The second section of the book, ‘Iraq,’ opens with the poem, ‘Curious War,’ about a war ‘with advertisements,’ a war in which ‘People smile as they are killing.’ The poem, ‘Forgetting,’ reminds me of General Colin Powell's response to a question about civilian casualties (‘It's really not a number I'm terribly interested in,’ he said).
          In simple, spare language, Radavich distills the essence of a thought. For example, with a single phrase, in ‘Casualties,’ he is able to provoke a guttural revulsion against war and its result: ‘tearing out/ hair/ of the angels.’
          In ‘On the Pillage of the Iraqi National Museum,’ Radavich declares, ‘God bless the archivist,/ the librarian who preserves/ what we have forgotten.’ God bless the poet, who hungers and thirsts after truth, and shows us what we never quite digested.”

 

 

Review by Ohioana:

 

            “I found these poems worth reading, more than once. They are thinking poems, designed to make the reader also think. I like their sparseness, the way each poem flows, and I like the word choices. ‘Curious War’ was one of my favorite poems in this collection. If you're considering buying this book, you can find ‘Curious War’ online and read it: it's representative of the volume. Another strong poem that I liked was ‘Juxtapositions.’ There is even, in such a serious volume, humor, as in ‘Judith and Me,’ which made me smile. Reading these poems has been a positive experience, one I will repeat.”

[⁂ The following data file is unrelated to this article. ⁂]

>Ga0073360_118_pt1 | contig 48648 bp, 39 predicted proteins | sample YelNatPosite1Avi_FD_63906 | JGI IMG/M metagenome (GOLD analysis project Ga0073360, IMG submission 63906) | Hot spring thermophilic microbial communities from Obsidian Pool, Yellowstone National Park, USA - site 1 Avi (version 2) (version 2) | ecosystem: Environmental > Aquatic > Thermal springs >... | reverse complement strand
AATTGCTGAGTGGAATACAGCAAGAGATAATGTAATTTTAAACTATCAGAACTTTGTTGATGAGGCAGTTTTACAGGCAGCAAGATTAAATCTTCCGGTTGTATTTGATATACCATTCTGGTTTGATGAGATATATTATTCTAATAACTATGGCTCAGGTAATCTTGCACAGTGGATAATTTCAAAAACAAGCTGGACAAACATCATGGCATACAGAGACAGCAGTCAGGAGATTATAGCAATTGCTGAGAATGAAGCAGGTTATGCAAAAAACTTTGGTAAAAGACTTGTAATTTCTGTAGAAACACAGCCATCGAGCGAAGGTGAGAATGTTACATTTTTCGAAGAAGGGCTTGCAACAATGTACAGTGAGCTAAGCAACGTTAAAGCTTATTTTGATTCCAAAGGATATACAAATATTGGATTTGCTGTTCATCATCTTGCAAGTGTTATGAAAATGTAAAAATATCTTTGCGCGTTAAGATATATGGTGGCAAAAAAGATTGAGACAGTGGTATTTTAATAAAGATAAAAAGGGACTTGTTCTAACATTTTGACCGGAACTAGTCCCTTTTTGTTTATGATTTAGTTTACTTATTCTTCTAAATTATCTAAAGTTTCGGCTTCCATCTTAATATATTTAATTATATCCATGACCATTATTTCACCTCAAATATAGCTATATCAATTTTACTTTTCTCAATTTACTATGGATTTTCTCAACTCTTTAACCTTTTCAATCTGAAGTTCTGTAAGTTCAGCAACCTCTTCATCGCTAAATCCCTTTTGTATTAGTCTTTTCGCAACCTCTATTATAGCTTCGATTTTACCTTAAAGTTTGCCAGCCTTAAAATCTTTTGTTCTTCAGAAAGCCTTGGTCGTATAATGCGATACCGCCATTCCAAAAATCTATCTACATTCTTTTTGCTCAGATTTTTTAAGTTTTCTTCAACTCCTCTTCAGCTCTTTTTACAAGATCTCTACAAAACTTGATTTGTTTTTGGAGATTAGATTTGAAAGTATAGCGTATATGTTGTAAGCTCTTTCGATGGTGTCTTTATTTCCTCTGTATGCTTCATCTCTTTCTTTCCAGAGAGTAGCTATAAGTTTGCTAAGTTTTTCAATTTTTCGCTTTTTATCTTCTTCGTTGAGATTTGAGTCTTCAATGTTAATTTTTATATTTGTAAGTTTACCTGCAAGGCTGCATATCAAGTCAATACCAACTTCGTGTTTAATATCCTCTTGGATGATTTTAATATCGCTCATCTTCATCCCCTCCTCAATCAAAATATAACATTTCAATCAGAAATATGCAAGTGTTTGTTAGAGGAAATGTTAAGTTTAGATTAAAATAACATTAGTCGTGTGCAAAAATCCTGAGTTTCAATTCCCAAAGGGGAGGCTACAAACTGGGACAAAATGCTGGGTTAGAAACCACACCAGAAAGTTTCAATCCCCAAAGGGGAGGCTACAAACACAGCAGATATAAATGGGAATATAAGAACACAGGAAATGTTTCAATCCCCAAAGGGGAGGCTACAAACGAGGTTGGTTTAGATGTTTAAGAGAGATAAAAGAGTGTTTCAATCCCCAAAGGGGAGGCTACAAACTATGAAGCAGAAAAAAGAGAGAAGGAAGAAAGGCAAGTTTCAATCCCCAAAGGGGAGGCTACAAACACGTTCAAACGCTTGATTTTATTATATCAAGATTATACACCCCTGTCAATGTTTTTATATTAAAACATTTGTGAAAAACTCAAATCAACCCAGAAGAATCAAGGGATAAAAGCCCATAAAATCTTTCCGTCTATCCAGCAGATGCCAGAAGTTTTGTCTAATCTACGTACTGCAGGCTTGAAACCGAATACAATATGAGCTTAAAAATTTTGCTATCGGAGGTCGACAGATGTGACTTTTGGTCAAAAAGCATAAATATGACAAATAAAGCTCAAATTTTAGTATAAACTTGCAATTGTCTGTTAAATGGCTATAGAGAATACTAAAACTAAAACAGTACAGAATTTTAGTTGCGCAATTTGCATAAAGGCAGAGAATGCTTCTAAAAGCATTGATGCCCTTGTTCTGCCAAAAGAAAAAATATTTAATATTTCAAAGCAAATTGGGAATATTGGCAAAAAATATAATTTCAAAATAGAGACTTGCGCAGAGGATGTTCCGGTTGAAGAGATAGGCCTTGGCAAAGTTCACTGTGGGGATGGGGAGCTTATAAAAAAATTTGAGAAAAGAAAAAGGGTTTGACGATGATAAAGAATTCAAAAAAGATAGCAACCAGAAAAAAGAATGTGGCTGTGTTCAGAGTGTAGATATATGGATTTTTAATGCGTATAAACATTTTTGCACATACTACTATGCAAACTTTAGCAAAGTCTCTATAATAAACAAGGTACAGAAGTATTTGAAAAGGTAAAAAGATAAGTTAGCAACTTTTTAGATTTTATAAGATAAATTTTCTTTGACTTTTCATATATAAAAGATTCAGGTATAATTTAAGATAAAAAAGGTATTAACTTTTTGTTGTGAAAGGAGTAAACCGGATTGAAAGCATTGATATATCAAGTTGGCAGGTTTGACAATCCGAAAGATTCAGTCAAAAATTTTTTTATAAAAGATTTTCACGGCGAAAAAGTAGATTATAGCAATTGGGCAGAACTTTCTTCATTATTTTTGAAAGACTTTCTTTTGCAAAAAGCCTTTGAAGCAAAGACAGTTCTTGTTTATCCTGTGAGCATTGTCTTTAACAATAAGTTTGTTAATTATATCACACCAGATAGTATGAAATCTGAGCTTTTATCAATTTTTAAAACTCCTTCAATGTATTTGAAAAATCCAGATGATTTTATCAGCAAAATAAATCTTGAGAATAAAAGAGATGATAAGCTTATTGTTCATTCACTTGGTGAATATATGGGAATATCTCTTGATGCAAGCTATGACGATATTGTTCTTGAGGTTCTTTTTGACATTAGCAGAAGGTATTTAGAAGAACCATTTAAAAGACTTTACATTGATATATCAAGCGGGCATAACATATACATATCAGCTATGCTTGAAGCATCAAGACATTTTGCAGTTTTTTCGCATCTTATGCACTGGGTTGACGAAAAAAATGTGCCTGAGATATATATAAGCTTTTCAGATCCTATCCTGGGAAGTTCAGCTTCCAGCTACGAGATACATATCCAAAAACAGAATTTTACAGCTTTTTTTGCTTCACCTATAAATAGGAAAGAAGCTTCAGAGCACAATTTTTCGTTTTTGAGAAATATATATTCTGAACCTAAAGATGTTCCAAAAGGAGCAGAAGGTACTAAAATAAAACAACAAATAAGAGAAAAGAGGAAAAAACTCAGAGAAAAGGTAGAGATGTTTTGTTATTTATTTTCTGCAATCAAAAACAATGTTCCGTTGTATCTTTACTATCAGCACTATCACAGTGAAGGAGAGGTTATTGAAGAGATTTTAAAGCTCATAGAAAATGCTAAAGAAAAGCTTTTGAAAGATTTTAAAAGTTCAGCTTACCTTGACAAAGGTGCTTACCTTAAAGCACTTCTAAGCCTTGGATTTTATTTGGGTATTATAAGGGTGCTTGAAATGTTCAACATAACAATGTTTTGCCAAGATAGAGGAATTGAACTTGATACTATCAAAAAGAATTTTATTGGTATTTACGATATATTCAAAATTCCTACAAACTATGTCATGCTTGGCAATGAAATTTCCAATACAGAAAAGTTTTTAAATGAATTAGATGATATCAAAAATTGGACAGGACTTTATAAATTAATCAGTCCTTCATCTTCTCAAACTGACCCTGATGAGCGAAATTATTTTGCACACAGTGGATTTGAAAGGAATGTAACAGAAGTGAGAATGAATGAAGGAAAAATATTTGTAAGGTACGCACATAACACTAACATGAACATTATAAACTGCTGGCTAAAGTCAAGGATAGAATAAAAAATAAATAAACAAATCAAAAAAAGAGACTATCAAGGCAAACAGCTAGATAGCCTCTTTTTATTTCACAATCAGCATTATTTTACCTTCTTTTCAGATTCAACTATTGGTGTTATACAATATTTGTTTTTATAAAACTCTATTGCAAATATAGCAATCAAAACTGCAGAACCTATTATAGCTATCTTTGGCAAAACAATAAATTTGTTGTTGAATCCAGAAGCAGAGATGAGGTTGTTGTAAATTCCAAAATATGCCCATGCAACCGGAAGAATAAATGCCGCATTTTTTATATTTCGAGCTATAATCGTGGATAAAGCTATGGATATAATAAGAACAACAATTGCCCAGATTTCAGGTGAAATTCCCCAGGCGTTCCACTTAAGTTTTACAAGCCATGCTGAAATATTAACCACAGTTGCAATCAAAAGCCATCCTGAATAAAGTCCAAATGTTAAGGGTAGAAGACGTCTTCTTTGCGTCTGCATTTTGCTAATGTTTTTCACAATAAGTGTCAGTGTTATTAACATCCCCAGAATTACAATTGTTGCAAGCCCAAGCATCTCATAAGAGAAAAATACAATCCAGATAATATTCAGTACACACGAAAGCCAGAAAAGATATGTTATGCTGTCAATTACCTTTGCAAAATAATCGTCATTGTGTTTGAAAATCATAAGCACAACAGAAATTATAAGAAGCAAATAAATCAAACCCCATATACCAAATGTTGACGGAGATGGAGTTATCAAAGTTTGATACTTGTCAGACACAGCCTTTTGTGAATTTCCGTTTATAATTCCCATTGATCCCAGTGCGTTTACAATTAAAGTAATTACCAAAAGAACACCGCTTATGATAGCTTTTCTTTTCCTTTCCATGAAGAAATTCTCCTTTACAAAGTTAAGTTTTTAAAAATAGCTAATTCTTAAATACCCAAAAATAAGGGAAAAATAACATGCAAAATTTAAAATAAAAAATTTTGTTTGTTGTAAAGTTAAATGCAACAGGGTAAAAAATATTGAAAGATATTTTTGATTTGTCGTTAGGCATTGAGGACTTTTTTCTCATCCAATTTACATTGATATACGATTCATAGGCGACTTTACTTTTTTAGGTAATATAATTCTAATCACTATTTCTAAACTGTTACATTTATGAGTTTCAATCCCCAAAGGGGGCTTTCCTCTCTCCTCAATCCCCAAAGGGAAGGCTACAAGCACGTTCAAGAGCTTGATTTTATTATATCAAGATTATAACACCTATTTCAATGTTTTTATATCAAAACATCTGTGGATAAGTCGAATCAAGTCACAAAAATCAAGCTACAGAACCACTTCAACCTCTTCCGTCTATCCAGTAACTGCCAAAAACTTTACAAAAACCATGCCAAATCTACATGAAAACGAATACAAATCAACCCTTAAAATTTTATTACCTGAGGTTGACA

Excerpt of Review by Julia Hardie:

            David Radavich, in his latest book of poems, Middle-East Mezze, has created a work that begins in commentary on these twentieth-century places and ends in the present, in this unsettled and unsettling region of states and would-be states. The collection is organized around the concept of a mezze, a sampler of savory dishes, and the poems provide a banquet of images and meditations on the Middle East.

          Radavich wisely skirts the simplistic, luxuriating instead in the contradictions and impressions of the desert cultures.  ‘Arabian Night,’ the first poem in the section, ‘Open Sesame,’ ends in lines that suggest the fragmentary nature of any truth about this complicated region: ‘Some say this happened, / but who can / if it is true?’